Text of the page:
This is a discussion on Institutional Anti Gun/ Self-Defense Bias in Hollywood? within the General Firearm Discussion forums, part of the Related Topics category; I got to thinking about this the other night while watching a movie. The people in Hollyweed might be stupid but they're not dumb. They ...
I got to thinking about this the other night while watching a movie.
The people in Hollyweed might be stupid but they're not dumb. They know that movies make wonderful propaganda tools, and I really wonder if they don't put some of these myths into movies on purpose, as opposed to just being ignorant.
Some of the common themes I see are.
Automatic weapons widely available.
Gun registration in places that don't have gun registration.
Fugitives can get guns W/out a background check, easily
"Cop Killer" bullets
One of the most common myths I see (From "Shane" to "Billy Jack")
is that self defense (especially armed self-defense) is wrong and some thing that "ordinary" people can't do.
Another common theme I see is the idea that it's somehow honorable to take the escalating attacks of the villain W/out fighting back until some mythical line is crossed when the hero goes and kills everybody
Although a lot of those movies are pretty accurate in depicting that the armed bad guys pretty much have their way W/ the unarmed peasantry until somebody gets tired of it and picks up a gun.
I believe most movie and TV show scripts are written out of this book. It provides many scenarios depicting firearms and firearms owners in the most derogatory ways possible.
EIC | Entertainment Industries Council, Inc.
When you have to shoot, shoot. Don't talk.
"Don't forget, incoming fire has the right of way."
Emphasize that wielding a firearm in selfdefense
may ironically increase one’s risk of death
or injury by increasing the likelihood that the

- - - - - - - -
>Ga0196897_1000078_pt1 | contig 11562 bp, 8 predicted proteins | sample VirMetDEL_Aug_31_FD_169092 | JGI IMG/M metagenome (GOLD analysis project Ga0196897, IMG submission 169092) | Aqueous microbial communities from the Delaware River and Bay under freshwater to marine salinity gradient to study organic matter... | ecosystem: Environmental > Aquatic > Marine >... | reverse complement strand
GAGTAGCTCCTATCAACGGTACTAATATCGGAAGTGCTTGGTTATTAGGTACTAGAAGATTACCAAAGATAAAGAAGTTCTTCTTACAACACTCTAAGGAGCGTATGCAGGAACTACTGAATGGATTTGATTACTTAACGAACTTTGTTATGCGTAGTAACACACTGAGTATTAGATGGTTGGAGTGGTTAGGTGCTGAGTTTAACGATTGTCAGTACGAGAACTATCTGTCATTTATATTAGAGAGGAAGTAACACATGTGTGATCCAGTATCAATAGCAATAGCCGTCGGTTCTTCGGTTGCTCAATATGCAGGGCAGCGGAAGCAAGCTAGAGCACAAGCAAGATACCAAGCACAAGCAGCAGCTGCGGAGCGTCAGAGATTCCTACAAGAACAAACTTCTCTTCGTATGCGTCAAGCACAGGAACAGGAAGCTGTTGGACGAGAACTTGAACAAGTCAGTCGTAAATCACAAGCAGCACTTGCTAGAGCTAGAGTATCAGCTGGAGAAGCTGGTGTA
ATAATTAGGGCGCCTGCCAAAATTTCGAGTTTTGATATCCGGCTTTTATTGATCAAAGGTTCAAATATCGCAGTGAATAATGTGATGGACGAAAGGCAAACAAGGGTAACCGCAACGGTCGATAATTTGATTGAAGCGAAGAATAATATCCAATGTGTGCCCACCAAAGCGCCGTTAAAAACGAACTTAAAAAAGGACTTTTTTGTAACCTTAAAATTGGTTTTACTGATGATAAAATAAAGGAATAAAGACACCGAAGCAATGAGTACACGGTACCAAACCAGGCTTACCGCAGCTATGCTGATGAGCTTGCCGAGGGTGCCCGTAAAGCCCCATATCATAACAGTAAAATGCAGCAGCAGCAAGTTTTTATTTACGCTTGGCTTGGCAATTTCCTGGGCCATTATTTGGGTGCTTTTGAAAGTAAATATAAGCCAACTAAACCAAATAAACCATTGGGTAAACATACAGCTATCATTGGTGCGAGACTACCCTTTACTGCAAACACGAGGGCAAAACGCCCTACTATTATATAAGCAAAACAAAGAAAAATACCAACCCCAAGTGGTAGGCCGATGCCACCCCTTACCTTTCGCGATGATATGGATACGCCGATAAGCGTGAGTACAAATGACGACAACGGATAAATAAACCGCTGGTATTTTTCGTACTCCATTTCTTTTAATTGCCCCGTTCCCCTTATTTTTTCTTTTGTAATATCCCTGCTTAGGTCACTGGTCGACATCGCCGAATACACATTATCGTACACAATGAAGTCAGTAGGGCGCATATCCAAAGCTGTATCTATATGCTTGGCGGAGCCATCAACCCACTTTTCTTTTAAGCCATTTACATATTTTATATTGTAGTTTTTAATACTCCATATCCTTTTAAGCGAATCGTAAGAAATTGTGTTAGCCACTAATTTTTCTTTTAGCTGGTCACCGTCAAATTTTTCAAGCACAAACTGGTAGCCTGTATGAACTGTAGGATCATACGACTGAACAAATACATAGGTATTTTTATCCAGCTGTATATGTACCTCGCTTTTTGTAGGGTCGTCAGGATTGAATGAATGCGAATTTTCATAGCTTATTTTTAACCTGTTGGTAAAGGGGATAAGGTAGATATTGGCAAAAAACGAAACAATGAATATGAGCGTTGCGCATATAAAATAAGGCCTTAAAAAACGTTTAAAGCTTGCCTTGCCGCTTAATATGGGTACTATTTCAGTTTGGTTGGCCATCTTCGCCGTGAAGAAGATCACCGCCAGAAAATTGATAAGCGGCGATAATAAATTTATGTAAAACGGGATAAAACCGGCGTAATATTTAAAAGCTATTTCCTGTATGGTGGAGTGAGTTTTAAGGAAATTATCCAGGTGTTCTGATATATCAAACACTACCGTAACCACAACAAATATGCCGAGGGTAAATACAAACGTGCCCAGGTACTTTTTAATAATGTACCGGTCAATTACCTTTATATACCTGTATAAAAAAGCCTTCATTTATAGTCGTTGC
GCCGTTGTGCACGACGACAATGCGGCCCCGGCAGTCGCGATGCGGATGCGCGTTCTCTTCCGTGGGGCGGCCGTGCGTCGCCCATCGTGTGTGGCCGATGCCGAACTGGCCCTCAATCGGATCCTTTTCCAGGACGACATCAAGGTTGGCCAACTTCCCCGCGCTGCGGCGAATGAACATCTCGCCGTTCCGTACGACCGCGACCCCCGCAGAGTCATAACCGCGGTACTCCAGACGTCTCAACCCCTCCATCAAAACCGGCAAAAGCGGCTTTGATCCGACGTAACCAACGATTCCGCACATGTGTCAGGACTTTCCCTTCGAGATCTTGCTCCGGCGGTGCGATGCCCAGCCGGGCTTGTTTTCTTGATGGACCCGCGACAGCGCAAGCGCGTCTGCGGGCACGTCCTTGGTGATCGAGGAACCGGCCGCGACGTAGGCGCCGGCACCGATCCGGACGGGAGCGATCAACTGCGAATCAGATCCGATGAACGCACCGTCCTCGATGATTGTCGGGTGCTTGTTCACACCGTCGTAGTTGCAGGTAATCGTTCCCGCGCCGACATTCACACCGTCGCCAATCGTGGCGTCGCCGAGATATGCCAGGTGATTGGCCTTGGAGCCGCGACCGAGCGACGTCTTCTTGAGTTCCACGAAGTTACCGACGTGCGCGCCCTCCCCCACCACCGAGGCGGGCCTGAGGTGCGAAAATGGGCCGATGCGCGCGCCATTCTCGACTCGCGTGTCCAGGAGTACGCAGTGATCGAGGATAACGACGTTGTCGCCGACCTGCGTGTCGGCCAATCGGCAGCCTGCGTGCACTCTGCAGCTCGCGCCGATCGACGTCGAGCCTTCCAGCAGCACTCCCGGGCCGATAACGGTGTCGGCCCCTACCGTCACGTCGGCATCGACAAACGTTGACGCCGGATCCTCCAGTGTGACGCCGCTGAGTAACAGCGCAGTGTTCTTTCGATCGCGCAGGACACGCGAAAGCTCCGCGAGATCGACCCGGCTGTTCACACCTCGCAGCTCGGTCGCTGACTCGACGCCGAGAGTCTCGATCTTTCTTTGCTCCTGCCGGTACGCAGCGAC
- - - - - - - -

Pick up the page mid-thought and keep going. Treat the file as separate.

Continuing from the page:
assailant will use his or her own weapon.
◆ Consider having a character use a gun in
what he/she believes is self-defense only to be
charged with murder or manslaughter because
it’s determined that excessive or unjustified
lethal force was deployed.
◆ Consider having characters successfully use
alternatives to guns for self-defense, such as
pepper spray or mace.
◆ If a character is offered a gun for self-protection
or retaliation, consider having him or her
refuse it as a bad idea that could just worsen
◆ Consider the reality that in self-defense,
homeowners often freeze-up or tremble when
trying to use a gun, rendering them unable to
deploy it. Or show them as being too paralyzed
by fear to even reach for the gun.
◆ Consider emphasizing that what the shooter
thinks is self-defense may simply be an escalating
confrontation between two people that led
to a shooting; both sides may claim self-defense
and neither side may be right.
◆ Exhibit alternate forms of household security
when possible, such as alarms, dogs, lights
triggered by movement, and so on. Consider
making the point that, unlike guns, none of
these are potentially lethal to household
◆ Consider showing someone who is attempting
to use a gun in self-defense being overpowered
by their attacker who then uses the gun
against him or her.
Check out the officers on IMDB. Not exactly the movers & shakers of the industry.
EIC aside, really, there ISN'T a concerted effort to portray guns and gun owners in any particular way. It's just a product of the mindset of the typical Hollywood liberal.
That said, I almost feel like taking that book and making a movie EXACTLY the opposite :)